Results from the comparison of the latent heat flux from J-OFURO with HOAPS, GSSTF, ECMWF, NCEP1, and da Silva et al. (1994) have been presented. Time and space resolutions for data used are 1 month and 1° × 1°, respectively. The comparison period is from 1992 to 1994 for all products, except for the da Silva product for which the period is 1992–93. The HOAPS and da Silva products are found to underestimate the latent heat flux in the tropical regions compared with the other products. On the other hand, the GSSTF product is found to overestimate the latent heat flux in high latitudes. The J-OFURO product generally gives large values of latent heat flux in the subtropics compared with other products except GSSTF. The features related to the da Silva product are considerably different from other products. For example, the mean difference field between J-OFURO and the da Silva products has small-scale structure. The CCC between the products is extremely low in the Southern Hemisphere compared with the Northern Hemisphere where ocean observations are most abundant. These results suggest that the usefulness of the da Silva product in reproducing true variability may be limited to the Northern Hemisphere midlatitudes and a few other regions. It should be noted that the differences in correlations between data-rich and data-sparse regions are evident in correlations of ECMWF and NCEP1 with J-OFURO. This suggests that accuracy of the latent heat flux from NWP products such as ECMWF and NCEP1 strongly depends on the density of assimilated data. Some of the comparisons may be affected by the difference in periods between da Silva and other products. However, because we compare da Silva data with J-OFURO for the same period, the effects may not be so large compared with other factors.

There are many factors that cause the differences in latent heat flux estimates between the products. We compared the J-OFURO product with that using the HOAPS wind data and the GSSTF specific humidity data. The impact of the HOAPS wind data is found to be considerably large in the tropical regions, while the impact of the GSSTF specific humidity is found to be small except at high latitudes. In the present study different products were gridded and temporally averaged in time and space to a unified resolution of 1 month and 1° × 1°. However, the original time and space resolutions are different for each product. Therefore, the difference in latent heat flux estimates may be affected by the interpolation of data. For example, there is a large difference between GSSTF and other products in high latitudes. The cause may be the large grid size in GSSTF and the smallness of the length of a parallel in high latitudes. Recently version 2 of GSSTF was produced by the surface turbulent fluxes research group at the Goddard Space Flight Center. Since the spatial resolution of this product is 1° × 1°, it will enable the investigation of the cause of the large difference in high latitudes. Also it should be pointed out that we cannot neglect the impact of the difference of the bulk formula. This issue is being investigated in the Ocean Surface Turbulent Flux Project at present (see online at http://paos.colorado.edu/∼curryja/ocean/bulk flux.html).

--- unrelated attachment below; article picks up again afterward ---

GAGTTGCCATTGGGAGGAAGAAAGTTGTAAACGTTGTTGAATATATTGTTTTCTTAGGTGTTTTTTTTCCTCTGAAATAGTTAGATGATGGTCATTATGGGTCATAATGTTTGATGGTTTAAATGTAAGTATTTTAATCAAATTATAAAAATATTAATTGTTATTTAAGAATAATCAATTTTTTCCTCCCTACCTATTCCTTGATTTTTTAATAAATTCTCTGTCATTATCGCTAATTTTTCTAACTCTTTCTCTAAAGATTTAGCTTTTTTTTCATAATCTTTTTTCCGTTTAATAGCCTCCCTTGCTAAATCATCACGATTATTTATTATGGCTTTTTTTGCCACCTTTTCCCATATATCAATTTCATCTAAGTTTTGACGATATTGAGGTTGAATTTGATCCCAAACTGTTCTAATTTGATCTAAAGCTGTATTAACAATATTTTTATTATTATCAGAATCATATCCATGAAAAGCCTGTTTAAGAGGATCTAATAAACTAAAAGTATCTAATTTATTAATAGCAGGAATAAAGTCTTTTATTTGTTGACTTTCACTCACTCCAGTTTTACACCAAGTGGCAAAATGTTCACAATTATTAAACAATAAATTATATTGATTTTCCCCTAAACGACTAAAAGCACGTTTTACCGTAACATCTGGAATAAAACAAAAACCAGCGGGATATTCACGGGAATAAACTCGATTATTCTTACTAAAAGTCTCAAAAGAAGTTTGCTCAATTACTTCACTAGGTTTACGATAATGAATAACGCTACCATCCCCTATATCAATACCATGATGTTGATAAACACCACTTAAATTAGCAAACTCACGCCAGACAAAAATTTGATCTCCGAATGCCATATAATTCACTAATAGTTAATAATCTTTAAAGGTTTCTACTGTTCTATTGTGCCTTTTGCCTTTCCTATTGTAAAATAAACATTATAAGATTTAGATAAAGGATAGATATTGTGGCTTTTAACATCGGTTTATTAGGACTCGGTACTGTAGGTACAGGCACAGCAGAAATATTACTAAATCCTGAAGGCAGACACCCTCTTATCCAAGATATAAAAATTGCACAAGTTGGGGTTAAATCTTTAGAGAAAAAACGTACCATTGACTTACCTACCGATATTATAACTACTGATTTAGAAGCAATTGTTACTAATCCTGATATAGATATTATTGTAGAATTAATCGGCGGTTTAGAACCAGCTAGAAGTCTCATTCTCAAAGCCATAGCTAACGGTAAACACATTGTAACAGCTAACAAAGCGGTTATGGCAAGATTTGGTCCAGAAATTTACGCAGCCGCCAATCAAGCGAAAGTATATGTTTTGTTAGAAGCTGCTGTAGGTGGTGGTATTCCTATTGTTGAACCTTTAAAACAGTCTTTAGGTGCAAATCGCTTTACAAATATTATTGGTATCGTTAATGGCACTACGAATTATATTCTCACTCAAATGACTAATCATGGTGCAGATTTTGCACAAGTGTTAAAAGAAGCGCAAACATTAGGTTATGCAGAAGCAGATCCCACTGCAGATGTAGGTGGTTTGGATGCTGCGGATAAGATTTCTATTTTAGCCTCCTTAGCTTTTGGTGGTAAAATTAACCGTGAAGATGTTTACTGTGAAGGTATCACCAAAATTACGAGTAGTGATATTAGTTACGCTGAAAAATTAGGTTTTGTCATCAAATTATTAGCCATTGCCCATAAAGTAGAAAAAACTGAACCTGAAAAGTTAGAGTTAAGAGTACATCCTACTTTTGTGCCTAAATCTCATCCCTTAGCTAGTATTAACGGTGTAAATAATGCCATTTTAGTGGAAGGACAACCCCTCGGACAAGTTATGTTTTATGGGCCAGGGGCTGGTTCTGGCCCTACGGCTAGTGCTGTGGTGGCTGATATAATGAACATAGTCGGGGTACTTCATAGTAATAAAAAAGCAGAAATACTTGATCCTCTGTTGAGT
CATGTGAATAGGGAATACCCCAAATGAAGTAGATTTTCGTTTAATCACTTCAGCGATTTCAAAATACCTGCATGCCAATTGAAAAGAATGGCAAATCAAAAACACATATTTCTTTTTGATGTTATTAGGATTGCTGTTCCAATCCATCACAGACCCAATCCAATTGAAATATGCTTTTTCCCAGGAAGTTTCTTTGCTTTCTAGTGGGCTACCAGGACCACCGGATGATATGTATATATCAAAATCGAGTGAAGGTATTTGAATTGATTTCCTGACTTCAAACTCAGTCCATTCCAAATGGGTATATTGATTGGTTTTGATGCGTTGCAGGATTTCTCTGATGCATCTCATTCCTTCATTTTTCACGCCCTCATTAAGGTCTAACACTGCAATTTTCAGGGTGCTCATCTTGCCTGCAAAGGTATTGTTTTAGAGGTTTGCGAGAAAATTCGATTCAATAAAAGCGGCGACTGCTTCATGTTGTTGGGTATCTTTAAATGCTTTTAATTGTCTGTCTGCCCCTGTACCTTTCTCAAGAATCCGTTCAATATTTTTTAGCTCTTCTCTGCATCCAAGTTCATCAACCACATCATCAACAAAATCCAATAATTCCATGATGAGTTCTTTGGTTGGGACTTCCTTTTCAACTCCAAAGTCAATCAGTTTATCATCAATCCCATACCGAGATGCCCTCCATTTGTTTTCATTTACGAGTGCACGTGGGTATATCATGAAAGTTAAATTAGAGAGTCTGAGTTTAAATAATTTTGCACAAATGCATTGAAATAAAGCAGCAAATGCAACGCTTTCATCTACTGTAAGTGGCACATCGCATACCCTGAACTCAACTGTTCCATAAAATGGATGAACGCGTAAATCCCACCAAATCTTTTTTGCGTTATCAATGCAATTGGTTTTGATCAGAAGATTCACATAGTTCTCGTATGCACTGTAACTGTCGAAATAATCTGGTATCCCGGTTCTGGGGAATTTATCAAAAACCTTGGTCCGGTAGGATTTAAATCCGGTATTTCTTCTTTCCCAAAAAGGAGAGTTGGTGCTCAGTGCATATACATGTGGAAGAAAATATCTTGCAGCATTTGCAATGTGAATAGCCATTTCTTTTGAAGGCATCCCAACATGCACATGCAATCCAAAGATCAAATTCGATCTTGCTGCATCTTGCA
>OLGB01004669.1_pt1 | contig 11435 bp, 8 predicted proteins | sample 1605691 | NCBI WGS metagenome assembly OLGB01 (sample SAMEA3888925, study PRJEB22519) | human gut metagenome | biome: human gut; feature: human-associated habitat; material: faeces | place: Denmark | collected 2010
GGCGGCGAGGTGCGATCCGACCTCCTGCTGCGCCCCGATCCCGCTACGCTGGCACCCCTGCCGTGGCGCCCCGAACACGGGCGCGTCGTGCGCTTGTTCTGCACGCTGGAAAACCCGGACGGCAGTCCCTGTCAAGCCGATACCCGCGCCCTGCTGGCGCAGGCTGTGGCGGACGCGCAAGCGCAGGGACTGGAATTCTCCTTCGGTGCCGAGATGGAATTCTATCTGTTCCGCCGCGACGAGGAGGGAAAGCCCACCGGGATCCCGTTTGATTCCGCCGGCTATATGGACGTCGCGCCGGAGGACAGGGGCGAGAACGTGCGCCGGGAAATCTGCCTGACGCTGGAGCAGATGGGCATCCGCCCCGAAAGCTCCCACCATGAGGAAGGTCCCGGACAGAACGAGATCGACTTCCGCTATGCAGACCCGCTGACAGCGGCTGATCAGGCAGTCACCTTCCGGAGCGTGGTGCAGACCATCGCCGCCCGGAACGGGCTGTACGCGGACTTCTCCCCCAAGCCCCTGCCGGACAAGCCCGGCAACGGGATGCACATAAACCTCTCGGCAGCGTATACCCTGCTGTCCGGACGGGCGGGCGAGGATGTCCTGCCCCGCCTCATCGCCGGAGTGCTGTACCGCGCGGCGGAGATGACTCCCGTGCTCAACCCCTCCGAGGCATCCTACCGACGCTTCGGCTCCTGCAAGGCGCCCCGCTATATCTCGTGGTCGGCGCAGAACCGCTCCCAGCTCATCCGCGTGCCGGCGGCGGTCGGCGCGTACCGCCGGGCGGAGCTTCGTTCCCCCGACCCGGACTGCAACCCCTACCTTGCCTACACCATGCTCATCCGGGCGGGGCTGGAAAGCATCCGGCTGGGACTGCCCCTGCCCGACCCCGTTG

All satellite-derived products use SSM/I wind data for estimation of latent heat flux. The choice of SSM/I wind data has an advantage of simultaneous observation for specific humidity. However, a microwave scatterometer such as NASA's QuikSCAT provides us with accurate wind data at the sea surface. Therefore, we should investigate the impact of the choice of wind data on latent heat flux in the future.

Finally we cannot know which product is closer to truth since we only carried out intercomparison of the products. In order to do so, it may be necessary to compare each product with sea truth data, for example, buoy data. Our future work will focus on this subject.

Acknowledgments

We thank Gad Levy and two anonymous reviewers for their valuable comments. This research was partly supported by the Grant-Aid for Science Research on Priority Areas (No. 08241111) of the Ministry of Education, Science, Sports, and Culture, Japan.

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Footnotes

Corresponding author address: Dr. Masahisa Kubota, School of Marine Science and Technology, Tokai University, 3-20-1 Orido, Shimizu, Shizuoka 424-8610, Japan. Email: kubota@mercury.oi.u-tokai.ac.jp